1774 - The New Lights community of free and enslaved African Americans establish the First African Baptist Church in Lunenburg County, later becoming the First Baptist Church in Petersburg. It is one of the oldest African American churches in North America.
1776 - Free and enslaved African Americans meet as the First Baptist Church of Williamsburg at the Carriage House of Robert F. Coles, on Nassau Street.
1841 - First African Baptist Church of Richmond is founded.
1855 - Ebenezer Baptist Church is founded in Richmond.
January 1, 1863 - Abraham Lincoln issues the Emancipation Proclamation, declaring free all slaves in Confederate-controlled regions and authorizing the enlistment of black men in the Union army.
January 31, 1865 - The U.S. Congress passes the Thirteenth Amendment to the U.S. Constitution by a vote of 119 to 56. The amendment abolishes slavery.
August 2, 1865 - The State Convention of the Colored People of Virginia meets in Alexandria and issues a demand for equality as the proper basis for African American freedom.
August 11, 1865 - The Colored Shiloh Baptist Association, a union of individual black congregations in central Virginia, is formed and meets in Richmond.
November 1865 - The American Baptist Home Mission Society establishes the Richmond Theological School for Freedmen. It later will be known as the Colver Institute, the Richmond Theological Institute, and Virginia Union University.
1866 - The Consolidated American Baptist Convention is formed from cooperating regional conventions, and helped southern states create their own state conventions.
1867 - The Reverend James H. Holmes becomes the first black pastor of First African Baptist Church, in Richmond, serving for thirty-two years.
May 9, 1867 - The Virginia Baptist State Convention forms in Portsmouth.
December 3, 1867–April 17, 1868 - Delegates, including many African Americans, meet in Richmond for the constitutional convention, chaired by John C. Underwood. African American men were able to vote for delegates to the convention, and many white men refused to vote in protest.
July 9, 1868 - The Fourteenth Amendment to the U.S. Constitution is ratified. It grants citizenship to all African Americans and bars former Confederate officials from holding state or federal political office. A two-thirds vote by both houses will override that limitation in the cases of Robert E. Lee (1975) and Jefferson Davis (1978).
January 26, 1870 - An act of Congress ends Reconstruction in Virginia, readmitting Virginia into the United States and restoring civilian rule.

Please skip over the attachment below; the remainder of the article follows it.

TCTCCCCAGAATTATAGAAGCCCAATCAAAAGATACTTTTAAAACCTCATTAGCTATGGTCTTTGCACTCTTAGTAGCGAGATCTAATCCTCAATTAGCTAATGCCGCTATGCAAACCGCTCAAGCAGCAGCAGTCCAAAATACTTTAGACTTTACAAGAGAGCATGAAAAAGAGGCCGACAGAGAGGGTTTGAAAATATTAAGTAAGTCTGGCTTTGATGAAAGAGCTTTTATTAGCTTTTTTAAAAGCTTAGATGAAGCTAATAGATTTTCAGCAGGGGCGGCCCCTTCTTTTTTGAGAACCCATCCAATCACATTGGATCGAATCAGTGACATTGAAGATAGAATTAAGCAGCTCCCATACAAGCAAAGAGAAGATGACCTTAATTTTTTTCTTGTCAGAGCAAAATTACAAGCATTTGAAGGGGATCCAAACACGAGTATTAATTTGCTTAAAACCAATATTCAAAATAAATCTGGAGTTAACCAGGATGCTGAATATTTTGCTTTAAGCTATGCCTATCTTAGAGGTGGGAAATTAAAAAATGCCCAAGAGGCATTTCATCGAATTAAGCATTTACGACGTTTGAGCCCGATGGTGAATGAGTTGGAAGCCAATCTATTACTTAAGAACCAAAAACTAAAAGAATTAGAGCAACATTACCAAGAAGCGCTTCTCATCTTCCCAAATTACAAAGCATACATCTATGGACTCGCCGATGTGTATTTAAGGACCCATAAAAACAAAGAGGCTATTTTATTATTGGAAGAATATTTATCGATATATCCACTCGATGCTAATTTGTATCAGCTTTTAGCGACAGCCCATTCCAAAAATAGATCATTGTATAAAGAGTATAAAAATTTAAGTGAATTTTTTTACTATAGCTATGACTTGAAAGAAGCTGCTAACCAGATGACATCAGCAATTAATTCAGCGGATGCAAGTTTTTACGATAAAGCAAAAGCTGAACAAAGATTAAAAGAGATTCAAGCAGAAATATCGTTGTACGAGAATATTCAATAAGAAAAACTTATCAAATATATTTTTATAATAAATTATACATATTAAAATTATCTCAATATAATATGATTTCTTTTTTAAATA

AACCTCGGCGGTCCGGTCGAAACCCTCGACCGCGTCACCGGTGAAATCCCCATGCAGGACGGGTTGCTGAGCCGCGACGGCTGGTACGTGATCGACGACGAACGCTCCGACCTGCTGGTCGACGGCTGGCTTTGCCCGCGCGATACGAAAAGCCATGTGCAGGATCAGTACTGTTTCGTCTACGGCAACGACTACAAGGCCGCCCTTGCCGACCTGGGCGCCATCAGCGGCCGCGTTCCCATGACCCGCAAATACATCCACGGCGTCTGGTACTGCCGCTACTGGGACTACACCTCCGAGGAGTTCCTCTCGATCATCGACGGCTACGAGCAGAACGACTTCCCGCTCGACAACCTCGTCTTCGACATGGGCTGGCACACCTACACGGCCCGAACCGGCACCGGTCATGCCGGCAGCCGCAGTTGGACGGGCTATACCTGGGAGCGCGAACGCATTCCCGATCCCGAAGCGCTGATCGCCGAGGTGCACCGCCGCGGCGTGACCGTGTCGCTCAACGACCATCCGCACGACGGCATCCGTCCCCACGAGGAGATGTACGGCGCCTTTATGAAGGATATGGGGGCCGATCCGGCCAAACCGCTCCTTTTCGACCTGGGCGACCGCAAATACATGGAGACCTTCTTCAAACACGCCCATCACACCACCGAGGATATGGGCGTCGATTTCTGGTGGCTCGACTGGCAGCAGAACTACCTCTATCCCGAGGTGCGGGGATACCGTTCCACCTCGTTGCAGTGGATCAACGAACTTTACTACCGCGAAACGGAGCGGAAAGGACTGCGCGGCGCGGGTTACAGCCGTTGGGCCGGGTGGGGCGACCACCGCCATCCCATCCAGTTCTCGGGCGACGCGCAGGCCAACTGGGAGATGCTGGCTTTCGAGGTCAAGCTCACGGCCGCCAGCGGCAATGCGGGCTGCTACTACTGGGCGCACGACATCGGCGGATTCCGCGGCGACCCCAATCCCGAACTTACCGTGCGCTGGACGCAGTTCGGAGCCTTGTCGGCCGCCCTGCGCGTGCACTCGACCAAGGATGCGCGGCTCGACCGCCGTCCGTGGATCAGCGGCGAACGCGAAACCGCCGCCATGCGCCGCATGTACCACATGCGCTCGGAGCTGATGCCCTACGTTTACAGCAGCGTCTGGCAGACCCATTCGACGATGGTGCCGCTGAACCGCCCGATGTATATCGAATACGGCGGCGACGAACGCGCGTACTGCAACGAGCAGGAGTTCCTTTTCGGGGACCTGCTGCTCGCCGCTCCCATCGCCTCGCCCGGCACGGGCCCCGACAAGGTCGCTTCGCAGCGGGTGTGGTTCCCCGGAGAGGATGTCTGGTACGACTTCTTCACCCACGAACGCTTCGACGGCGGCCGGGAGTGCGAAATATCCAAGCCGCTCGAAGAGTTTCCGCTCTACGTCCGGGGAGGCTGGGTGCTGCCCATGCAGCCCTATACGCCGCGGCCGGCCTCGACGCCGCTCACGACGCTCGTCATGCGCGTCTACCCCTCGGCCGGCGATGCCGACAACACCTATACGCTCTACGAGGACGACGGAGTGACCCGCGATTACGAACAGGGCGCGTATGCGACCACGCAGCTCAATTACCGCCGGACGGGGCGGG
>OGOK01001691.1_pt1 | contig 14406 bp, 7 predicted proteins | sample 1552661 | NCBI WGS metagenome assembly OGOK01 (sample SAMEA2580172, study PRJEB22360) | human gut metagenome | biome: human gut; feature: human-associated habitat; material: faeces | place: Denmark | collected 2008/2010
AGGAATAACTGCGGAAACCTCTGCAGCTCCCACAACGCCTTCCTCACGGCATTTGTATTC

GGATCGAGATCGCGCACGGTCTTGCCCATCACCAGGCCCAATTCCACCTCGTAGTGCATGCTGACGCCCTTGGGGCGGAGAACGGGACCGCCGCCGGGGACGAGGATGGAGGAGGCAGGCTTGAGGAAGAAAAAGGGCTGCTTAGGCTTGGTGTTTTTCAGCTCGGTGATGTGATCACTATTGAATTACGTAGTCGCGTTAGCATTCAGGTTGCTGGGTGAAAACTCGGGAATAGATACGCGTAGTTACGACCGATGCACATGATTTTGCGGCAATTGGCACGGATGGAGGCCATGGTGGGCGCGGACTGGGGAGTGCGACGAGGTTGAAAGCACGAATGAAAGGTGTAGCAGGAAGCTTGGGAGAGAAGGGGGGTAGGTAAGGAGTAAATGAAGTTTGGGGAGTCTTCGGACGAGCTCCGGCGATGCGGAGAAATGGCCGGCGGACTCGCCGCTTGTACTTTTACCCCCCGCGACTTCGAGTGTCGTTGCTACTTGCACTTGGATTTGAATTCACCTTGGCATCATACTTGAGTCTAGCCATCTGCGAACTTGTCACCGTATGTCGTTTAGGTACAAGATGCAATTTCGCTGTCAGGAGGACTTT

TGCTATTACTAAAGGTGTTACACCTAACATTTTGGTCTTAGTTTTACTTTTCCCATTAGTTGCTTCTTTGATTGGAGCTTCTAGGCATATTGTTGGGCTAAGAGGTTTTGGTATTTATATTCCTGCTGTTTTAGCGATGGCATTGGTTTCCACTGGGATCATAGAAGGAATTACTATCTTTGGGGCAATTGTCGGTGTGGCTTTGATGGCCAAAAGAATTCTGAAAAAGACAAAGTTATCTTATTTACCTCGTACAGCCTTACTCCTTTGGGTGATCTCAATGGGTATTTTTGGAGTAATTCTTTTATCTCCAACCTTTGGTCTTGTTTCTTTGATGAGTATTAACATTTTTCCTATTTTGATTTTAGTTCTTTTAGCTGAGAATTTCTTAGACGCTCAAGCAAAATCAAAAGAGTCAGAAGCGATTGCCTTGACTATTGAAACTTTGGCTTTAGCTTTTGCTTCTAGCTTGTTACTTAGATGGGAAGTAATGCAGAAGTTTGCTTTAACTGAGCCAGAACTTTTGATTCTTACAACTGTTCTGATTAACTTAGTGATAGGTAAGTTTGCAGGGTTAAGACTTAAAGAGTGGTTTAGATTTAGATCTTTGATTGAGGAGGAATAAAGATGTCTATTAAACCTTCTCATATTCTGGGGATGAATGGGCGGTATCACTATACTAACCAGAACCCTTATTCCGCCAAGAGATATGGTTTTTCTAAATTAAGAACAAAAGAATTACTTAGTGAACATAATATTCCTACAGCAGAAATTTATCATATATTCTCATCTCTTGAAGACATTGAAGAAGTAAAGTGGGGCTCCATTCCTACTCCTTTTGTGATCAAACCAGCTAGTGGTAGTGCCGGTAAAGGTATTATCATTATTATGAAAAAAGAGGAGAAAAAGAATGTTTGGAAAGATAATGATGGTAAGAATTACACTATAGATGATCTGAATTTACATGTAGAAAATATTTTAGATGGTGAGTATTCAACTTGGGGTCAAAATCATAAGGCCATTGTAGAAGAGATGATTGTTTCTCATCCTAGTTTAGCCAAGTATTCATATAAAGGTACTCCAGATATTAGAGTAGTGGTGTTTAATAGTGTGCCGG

February 3, 1870 - The Fifteenth Amendment to the U.S. Constitution, granting African American men the right to vote, is ratified.
1876 - Democrats devoted to white supremacy amend the state constitution to make payment of the poll tax a prerequisite for voting, hoping to disfranchise some black voters.
1880s-1890s - The Baptist Foreign Mission Convention sends missionaries to Africa.
November 22, 1880 - With strong leadership from William W. Colley and other Virginians, the Baptist Foreign Mission Convention, a major forerunner to the National Baptist Convention, organizes in Montgomery, Alabama.
November 1883 - Hartshorn Memorial College, an African American Baptist women's college, opens in Richmond with American Baptist Home Mission Society assistance and with Carrie Victoria Dyer as its principal and Lyman Beecher Tefft as its president.
February 5, 1886 - The Richmond Institute becomes the Richmond Theological Seminary. The school began as a Baptist theological school for black ministerial students, then offered a general education, and now becomes specialized again.
1891 - By this year, no African Americans hold office in the General Assembly.
1895 - The Baptist Foreign Mission Convention and two other groups merge in Atlanta, Georgia, to form the first enduring national organization of black Baptists, the National Baptist Convention.
1897 - With the strong backing of many Virginia black Baptists, the Lott Carey Foreign Mission Convention forms in large part over the issue of cooperation between black and white Baptists.
1898 - By this year, African Americans and Republicans have ceased to play a significant role in Virginia politics.
1898 - Some Republicans initiate a "lily white" movement to attract more white voters and distance the party from African American support.
August 22, 1900 - The Virginia Conference of Colored Men meets in Charlottesville to organize against next year's state constitutional convention, the agenda of which includes disfranchising African American men.
June 12, 1901–June 26, 1902 - An elected body of 100 delegates convenes in Richmond for a constitutional convention, and debates for almost a year.
July 10, 1902 - Virginia's Constitution of 1902 becomes law, disfranchising thousands of poor whites and nearly eliminating the state's African American electorate. It replaces Virginia's 1869 Reconstruction-era constitution, which had a universal male suffrage clause. The new constitution also creates the State Corporation Commission to regulate the railroads.
[From Encyclopedia Virginia, On-line edition. Scanned and formatted by Jim Duvall.]
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